Common Bottlenecks in Performance Tests
First published at Tuesday, 19 April 2016
Warning: This blog post is more then 7 years old – read and use with care.
Common Bottlenecks in Performance Tests
Most developers by now internalized that we should not invest time in optimizations before we know what happens exactly. Or as Donald Knuth wrote:
Programmers waste enormous amounts of time thinking about, or worrying about, the speed of noncritical parts of their programs, and these attempts at efficiency actually have a strong negative impact when debugging and maintenance are considered. 
This is true for optimizations in your PHP code but also for optimizations regarding your infrastructure. We should measure before we try to optimize and waste time. When it comes to the assumed performance problems in your system architecture most people guess the root cause will be the database. This might be true but in most projects we put under load it proved to be false.
So, how can we figure out where the problems are located in our stack?
You need to test the performance, as always. For optimizing your PHP scripts you'd use XDebug and KCacheGrind or something like Tideways. You'd trigger a single request and see what is slow in there and optimize that part.
System Test Setup
It is slightly more complicated to test your full stack. In the optimal case you simulate the real user behaviour. It is definitely not sufficient to just run
siege against your front page. For an online shop typical user tasks could be:
Browsing the catalogue (random browser)
User sign up & login
We usually discuss the common tasks on a website with the owner of the website. Then we discuss the numbers for each of those task groups which we should simulate to mimic a certain scenario. With this information a jMeter test can be authored simulating the real behaviour of your users. After a test run you can compare the access logs of the test with common access logs from your application to verify you simulated the right thing – if those logs are available.
Once you wrote sufficiently generic tests you will be able to simulate larger numbers of users accessing your website – some may call it DDOS'ing your own page. When running these tests you can now watch all metrics for your system closely and you'll be able to identify the performance problems in your stack.
There are couple of tools which might help you here, but the list is far from extensive and depends a lot on the concrete application:
vmstat watches CPU usage, free memory and other system metrics
iftop shows if network performance is an issue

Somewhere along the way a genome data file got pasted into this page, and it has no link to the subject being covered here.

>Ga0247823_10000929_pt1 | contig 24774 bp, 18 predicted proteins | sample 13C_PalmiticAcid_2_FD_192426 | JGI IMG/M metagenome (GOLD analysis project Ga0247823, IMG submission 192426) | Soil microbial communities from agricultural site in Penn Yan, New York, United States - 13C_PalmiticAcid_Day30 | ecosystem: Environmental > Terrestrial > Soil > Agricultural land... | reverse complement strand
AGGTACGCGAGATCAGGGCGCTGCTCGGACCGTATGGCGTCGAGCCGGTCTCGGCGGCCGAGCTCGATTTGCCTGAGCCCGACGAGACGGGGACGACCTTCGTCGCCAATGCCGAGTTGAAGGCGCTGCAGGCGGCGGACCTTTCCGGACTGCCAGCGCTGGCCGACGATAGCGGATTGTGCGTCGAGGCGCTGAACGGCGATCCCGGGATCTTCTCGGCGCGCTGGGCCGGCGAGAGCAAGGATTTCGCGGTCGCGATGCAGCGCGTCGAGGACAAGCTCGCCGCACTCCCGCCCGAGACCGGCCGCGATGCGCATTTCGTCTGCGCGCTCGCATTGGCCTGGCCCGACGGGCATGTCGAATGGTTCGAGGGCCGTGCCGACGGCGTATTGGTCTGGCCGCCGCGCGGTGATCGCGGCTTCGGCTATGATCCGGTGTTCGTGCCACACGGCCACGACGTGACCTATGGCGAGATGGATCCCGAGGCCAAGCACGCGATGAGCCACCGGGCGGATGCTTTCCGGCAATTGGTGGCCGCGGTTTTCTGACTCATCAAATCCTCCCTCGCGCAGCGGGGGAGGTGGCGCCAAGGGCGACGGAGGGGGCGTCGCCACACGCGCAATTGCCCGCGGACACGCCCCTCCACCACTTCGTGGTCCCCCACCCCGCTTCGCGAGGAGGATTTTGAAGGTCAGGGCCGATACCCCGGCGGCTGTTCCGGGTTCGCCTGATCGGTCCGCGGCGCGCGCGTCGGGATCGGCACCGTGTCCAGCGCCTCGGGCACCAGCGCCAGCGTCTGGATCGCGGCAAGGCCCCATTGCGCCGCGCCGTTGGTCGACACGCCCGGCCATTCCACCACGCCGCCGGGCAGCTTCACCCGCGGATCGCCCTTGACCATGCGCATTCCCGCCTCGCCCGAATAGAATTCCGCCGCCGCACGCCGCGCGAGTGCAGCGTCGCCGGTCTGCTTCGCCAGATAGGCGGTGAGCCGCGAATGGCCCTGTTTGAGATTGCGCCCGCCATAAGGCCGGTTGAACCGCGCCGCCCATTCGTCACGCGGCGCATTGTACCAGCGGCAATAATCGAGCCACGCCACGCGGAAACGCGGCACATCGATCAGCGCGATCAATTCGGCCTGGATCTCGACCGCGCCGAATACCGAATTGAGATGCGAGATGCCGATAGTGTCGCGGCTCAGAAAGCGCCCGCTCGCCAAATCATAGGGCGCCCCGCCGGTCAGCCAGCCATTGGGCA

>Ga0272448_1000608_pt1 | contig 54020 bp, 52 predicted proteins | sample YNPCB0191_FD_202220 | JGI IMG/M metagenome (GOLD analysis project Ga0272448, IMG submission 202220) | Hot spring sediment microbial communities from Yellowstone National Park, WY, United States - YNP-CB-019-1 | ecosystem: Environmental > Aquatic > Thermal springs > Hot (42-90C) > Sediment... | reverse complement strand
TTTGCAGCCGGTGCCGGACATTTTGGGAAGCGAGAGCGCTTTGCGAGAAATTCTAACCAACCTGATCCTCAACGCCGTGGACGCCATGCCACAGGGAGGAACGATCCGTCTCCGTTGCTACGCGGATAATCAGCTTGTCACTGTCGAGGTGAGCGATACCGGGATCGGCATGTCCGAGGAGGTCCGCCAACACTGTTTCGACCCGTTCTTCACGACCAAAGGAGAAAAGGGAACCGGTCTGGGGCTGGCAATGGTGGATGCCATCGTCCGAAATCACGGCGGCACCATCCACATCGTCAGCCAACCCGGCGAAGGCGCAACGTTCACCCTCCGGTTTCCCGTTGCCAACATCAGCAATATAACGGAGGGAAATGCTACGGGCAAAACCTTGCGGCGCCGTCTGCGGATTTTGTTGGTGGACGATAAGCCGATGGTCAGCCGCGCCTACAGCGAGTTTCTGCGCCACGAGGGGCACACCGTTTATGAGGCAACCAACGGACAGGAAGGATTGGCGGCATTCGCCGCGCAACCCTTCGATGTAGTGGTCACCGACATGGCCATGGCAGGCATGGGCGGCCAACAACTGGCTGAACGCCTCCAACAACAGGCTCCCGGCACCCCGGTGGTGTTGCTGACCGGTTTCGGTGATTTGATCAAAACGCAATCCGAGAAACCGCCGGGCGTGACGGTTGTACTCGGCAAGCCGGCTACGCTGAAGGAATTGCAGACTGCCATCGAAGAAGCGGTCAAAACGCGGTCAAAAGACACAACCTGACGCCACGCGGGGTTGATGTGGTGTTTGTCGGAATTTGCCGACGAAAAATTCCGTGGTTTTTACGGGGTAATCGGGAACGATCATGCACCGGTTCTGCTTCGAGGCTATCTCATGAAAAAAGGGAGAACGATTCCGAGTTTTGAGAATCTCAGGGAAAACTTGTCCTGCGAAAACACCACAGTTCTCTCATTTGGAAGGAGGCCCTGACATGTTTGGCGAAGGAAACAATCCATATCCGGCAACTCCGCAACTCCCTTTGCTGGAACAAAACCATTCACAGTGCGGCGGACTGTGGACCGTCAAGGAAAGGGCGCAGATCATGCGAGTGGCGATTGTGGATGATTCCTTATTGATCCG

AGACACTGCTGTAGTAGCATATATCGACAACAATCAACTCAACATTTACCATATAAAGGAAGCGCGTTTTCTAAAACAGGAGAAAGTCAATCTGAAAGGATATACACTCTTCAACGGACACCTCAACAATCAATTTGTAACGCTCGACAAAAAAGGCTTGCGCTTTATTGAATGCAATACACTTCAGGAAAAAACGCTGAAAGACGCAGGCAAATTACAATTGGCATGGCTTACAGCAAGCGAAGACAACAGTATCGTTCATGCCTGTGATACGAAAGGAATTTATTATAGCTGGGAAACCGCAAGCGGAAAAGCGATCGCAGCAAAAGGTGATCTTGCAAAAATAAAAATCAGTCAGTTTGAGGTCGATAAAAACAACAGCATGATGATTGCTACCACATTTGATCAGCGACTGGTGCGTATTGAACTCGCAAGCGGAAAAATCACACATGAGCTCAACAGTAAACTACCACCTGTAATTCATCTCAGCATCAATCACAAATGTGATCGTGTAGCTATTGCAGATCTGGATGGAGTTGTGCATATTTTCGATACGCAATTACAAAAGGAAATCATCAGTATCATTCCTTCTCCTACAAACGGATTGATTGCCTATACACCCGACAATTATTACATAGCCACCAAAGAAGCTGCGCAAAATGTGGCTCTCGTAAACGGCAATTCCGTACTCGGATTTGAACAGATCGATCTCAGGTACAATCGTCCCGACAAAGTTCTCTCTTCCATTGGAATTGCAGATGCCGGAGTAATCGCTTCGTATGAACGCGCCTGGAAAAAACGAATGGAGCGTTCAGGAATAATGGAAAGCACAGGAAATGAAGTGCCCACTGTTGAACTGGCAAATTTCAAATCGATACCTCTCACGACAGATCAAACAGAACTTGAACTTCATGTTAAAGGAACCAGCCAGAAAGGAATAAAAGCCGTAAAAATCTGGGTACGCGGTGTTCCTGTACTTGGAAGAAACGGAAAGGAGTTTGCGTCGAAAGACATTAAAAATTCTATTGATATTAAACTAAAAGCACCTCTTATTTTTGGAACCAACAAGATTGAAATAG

Tideways or XHProf for live analysis of your application servers
On top of that you should definitely watch the error logs on all involved systems.
It is Not Always The Database
The root cause for performance problems on websites we put under test weren't rooted in the database for most of our test runs:
Varnish & Edge Side Includes (ESI)
We tested a large online shop which used ESI so extensively that the application servers running PHP were actually the problem. The used framework had a high bootstrap time so that this was the most urgent performance impediment. The database wasn't even sweating.
Network File System (NFS) locking issues
Once you put a high load on a server sub systems will behave differently. NFS, for example, tries to implement some locking for a distributed file system. When multiple servers are accessing the same set of files it can stall your application entirely. Something you will almost never hit during development but in load tests or later in production.
There are even configuration issues which only occur under load and degrade your performance more then any slow query will do.
Broken server configurations
In one case a web hoster who claimed to be specialized on cluster setups provided us with a setup where we ran the tests on. The cluster allowed a lot more FPM children to spawn then database connections. Once put under load the MySQL server rejected most of the incoming connections which meant the application failed hard.
Opcode cache failures
Wrong Opcode cache (APC, eAccelerator, …) configuration can even degrade PHP performance. But this is also something you will not notice without putting the system under load. So you'll only notice this when many customers try to access your website or during a load test.
If you want to ensure the application performs even under load you should simulate this load before going live. The problems will usually not be where you thought they would be. Test, measure and analyze. The time invested in a load test will be a far more efficient investment then random optimizations based on guesswork.
Kore will talk about "Packt Mein Shop das?" ("Will My Shop Manage This?") at Oxid Commons in Freiburg, Germany on 02.06.2016 about load testing.